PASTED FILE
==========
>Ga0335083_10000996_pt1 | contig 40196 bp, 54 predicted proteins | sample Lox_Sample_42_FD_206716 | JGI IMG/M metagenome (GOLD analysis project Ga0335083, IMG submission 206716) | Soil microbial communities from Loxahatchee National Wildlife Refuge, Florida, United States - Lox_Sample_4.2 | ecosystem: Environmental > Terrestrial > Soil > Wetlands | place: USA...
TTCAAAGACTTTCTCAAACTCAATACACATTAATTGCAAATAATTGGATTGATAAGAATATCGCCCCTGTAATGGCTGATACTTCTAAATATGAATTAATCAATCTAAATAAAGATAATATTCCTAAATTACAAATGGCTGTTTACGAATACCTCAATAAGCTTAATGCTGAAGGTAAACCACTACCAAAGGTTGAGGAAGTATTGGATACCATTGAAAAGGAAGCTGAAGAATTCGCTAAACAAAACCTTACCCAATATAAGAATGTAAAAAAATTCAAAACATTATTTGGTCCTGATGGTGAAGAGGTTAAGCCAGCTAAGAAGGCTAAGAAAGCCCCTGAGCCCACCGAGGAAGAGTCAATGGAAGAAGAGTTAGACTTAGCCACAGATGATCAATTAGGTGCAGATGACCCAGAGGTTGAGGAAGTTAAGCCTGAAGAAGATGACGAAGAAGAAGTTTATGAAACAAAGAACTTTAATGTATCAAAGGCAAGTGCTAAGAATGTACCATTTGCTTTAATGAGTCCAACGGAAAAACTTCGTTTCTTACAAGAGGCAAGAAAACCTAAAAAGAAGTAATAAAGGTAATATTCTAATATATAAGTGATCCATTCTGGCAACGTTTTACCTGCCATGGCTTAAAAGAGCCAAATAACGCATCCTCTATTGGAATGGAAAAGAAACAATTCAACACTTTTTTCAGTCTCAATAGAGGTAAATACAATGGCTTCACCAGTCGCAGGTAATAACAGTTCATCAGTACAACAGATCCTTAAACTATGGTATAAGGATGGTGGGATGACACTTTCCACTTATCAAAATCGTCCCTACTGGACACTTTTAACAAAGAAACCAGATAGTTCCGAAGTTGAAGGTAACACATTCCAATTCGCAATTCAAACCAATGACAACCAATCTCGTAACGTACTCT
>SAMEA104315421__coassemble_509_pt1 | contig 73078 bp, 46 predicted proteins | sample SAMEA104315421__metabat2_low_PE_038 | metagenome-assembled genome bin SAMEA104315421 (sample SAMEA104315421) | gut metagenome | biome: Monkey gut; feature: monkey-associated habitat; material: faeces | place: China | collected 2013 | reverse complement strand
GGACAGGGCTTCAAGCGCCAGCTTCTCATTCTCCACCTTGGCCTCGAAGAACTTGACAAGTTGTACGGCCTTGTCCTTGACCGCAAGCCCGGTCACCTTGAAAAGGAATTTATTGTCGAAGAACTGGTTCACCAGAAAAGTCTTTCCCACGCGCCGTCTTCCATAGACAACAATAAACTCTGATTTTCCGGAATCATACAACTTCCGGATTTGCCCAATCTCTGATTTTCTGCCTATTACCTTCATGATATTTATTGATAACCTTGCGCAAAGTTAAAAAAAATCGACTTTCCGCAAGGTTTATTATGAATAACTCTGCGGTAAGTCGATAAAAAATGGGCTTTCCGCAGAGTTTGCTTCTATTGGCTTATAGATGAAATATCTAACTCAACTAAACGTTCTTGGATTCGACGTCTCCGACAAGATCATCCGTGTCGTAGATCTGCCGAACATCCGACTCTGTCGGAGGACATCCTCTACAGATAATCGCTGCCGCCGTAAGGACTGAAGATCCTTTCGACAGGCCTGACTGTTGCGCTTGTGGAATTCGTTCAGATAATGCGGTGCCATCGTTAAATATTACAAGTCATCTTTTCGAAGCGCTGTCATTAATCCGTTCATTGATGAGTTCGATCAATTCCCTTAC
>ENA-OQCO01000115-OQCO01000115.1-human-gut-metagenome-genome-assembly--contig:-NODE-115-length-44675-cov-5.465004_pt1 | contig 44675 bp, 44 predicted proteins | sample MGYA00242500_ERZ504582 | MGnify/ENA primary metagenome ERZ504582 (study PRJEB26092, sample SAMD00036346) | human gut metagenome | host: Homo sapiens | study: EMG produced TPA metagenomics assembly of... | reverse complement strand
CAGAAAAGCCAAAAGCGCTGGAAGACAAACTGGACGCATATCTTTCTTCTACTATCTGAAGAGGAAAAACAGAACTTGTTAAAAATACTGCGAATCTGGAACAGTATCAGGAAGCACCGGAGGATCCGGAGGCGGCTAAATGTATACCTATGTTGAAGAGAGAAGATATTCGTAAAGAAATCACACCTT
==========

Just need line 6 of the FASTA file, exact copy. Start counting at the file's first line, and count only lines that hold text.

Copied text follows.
CAGAAAAGCCAAAAGCGCTGGAAGACAAACTGGACGCATATCTTTCTTCTACTATCTGAAGAGGAAAAACAGAACTTGTTAAAAATACTGCGAATCTGGAACAGTATCAGGAAGCACCGGAGGATCCGGAGGCGGCTAAATGTATACCTATGTTGAAGAGAGAAGATATTCGTAAAGAAATCACACCTT